Considering the invention in detail, the numeral 14 indicates an audiofrequency oscillator which is tunable from perhaps as low as 5 hertz to perhaps 100,000 hertz. The audio oscillator 14 is conventional bought equipment and provides an output signal to an amplifier 16 which raises the amplitude of the output signal sufiiciently to provide an output of perhaps 200 or 300 watts. The amplifier 16 is likewise conventional equipment, well known in the art, and may be, by way of example and not limitation,-a high fidelity audio amplifier of sufficient power. The output of the amplifier 16 is communicated through a series load resistor 18 to a very large loud speaker 20. Again, the loudspeaker is a bought item and need only be capable of handling the power levels herein described to function satisfactorily. in use with the present invention. Exemplary equipment found quite satisfactory in times past included a Hewlett-Packard Model 205 audio oscillator, a McIntosh amplifier, and a James Lansing Model 375B loudspeaker. Suitable operating levels at perhaps 40 volts output from the amplifier 16 have been readily utilized.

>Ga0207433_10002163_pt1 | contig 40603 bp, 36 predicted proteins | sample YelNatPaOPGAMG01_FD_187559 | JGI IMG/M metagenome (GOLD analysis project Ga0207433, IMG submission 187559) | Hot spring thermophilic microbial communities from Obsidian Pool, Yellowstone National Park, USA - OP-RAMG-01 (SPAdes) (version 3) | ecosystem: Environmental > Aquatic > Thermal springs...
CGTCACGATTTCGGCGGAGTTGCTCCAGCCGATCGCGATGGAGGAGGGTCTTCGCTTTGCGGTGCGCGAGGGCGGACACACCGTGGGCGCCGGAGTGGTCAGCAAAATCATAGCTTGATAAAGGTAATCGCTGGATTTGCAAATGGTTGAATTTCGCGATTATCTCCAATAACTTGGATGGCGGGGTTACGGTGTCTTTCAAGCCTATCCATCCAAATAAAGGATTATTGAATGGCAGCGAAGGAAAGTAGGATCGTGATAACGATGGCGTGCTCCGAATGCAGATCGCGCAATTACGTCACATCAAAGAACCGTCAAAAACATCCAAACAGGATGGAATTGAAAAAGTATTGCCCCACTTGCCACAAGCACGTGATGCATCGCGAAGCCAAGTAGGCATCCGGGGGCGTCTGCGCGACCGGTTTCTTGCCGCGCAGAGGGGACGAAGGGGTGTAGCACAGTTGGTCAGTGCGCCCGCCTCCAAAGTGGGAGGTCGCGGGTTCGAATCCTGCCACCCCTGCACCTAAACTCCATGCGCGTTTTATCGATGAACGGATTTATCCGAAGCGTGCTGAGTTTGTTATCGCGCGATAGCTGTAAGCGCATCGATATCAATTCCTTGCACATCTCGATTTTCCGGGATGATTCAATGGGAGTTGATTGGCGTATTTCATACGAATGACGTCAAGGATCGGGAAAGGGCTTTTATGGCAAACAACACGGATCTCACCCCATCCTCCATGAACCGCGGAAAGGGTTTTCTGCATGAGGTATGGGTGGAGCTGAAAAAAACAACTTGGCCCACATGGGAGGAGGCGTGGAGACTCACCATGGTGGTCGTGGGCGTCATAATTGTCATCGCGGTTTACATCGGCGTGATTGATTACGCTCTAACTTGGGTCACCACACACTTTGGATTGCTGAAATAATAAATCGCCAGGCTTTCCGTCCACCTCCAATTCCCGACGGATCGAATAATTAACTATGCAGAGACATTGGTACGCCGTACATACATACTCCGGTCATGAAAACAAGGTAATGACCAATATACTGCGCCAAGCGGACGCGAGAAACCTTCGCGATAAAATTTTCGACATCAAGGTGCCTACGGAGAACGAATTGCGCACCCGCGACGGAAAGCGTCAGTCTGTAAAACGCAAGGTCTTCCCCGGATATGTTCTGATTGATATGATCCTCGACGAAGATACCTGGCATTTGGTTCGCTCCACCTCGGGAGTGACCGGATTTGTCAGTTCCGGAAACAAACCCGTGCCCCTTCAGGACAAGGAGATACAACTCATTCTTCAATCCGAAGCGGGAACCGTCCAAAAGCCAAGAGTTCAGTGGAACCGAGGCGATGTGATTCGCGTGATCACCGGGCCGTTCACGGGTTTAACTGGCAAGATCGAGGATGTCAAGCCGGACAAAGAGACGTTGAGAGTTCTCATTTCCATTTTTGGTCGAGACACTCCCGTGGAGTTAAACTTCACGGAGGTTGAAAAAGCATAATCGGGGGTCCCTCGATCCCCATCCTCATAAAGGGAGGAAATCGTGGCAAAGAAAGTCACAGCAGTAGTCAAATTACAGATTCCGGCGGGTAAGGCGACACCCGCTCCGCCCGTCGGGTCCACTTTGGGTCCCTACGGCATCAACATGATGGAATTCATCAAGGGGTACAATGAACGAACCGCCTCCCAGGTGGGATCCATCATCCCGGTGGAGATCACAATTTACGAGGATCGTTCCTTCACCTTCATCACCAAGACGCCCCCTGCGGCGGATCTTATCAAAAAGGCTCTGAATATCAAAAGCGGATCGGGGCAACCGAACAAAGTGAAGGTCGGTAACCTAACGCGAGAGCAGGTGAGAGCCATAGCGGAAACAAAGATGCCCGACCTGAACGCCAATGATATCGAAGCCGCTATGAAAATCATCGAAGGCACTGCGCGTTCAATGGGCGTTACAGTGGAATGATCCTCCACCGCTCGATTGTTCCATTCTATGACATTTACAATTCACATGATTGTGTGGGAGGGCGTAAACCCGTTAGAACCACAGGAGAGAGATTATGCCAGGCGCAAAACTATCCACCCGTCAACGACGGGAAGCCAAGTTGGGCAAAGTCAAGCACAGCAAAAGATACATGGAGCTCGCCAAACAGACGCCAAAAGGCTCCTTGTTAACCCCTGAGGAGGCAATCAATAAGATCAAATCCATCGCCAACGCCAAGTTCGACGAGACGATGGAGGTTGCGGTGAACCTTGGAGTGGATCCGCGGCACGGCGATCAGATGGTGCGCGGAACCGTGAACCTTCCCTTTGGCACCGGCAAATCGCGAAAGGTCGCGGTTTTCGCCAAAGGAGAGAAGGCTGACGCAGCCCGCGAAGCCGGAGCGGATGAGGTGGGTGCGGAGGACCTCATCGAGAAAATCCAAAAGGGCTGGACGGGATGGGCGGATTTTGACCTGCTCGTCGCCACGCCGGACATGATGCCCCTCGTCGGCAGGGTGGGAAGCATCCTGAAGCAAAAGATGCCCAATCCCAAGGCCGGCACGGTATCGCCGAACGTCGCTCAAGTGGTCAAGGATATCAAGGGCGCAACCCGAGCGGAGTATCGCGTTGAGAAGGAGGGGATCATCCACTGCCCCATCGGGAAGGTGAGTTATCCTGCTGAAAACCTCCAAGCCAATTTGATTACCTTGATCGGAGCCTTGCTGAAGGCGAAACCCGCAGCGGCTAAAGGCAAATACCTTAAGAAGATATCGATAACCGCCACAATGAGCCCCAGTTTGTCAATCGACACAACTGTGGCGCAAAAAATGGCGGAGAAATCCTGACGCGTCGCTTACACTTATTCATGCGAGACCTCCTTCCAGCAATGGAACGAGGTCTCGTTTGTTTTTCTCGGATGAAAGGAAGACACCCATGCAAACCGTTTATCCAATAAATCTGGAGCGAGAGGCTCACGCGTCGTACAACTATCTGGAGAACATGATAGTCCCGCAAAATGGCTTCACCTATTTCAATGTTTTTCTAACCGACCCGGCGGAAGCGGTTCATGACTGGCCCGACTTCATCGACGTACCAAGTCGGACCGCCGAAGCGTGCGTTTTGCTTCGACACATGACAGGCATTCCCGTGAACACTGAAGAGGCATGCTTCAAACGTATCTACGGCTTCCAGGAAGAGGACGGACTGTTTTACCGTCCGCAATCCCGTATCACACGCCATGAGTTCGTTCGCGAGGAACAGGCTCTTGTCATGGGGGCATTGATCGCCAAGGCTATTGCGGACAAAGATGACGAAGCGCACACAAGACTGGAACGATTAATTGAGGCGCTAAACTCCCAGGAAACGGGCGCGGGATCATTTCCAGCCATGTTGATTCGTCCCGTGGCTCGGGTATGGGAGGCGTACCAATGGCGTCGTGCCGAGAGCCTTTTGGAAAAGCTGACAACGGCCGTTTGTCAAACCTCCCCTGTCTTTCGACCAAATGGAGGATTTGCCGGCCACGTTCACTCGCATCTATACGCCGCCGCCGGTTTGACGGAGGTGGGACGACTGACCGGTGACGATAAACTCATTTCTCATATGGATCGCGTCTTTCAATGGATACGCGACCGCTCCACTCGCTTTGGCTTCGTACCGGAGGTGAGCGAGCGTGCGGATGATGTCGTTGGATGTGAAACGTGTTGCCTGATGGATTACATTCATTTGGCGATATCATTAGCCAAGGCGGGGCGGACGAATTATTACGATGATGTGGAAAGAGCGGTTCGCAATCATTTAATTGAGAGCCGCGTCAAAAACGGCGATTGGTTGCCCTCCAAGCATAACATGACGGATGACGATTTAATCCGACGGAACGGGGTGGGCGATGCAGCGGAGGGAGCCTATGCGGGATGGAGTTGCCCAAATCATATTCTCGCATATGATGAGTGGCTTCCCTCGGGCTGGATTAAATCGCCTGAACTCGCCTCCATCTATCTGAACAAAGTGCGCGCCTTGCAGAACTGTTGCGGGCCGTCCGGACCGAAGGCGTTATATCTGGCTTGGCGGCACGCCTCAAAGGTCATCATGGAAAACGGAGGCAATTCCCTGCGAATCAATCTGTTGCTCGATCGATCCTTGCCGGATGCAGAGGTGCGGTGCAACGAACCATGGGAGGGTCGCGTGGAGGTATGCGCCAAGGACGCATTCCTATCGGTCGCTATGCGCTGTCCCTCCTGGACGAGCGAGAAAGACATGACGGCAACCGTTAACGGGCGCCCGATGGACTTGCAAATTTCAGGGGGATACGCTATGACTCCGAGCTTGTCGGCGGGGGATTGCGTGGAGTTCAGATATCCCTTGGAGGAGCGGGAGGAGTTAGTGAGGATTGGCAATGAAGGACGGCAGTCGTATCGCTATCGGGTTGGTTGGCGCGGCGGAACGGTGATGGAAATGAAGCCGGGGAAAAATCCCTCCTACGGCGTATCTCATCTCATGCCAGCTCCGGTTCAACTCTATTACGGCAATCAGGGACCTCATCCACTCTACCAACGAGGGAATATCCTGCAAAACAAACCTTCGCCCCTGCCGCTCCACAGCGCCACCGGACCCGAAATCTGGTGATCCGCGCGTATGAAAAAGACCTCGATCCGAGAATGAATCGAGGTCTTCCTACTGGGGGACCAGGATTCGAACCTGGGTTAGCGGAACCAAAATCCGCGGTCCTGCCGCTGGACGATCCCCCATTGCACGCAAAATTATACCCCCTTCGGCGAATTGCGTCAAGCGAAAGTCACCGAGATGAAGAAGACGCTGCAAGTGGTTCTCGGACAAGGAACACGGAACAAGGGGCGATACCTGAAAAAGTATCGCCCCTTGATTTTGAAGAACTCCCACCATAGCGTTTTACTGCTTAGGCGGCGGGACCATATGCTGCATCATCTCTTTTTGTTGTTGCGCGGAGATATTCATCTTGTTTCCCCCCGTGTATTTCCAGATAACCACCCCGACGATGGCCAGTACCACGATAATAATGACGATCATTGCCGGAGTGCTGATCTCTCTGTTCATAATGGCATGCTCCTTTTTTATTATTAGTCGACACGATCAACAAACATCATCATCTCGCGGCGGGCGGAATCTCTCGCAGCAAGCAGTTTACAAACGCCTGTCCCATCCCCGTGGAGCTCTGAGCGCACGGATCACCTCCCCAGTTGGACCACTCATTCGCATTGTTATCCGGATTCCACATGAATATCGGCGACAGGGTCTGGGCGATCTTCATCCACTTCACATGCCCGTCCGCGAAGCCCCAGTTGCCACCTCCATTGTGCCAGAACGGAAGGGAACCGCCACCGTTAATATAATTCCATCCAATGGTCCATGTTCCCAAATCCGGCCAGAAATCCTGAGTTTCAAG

The wiring harness 12 should be considered now in detail. The wiring harness preferably includes a number of individual wires indicated at 22. As will be understood, the number may vary from two up to a very substantial number of conductors. They may be shielded or unshielded, or a mixture thereof, depending on the function of the wiring harness 12. The numeral 24 indicates a suitable plug while the numeral 26 indicates a socket which is carried on an acceptable mounting bracket 28. The plug-and-socket combination is indicated generically in the drawings inasmuch as several configurations of connectors are known today. The number of pins is subject to variation as is the gauge of the various pins in the connector arrangement, and the sources of manufacture may likewise vary. The invention of the present invention is to test the wiring harness 12 exactly as it is found installed in the equipment. Hence, the connectors will vary quite widely in nature, size, capacity and other details.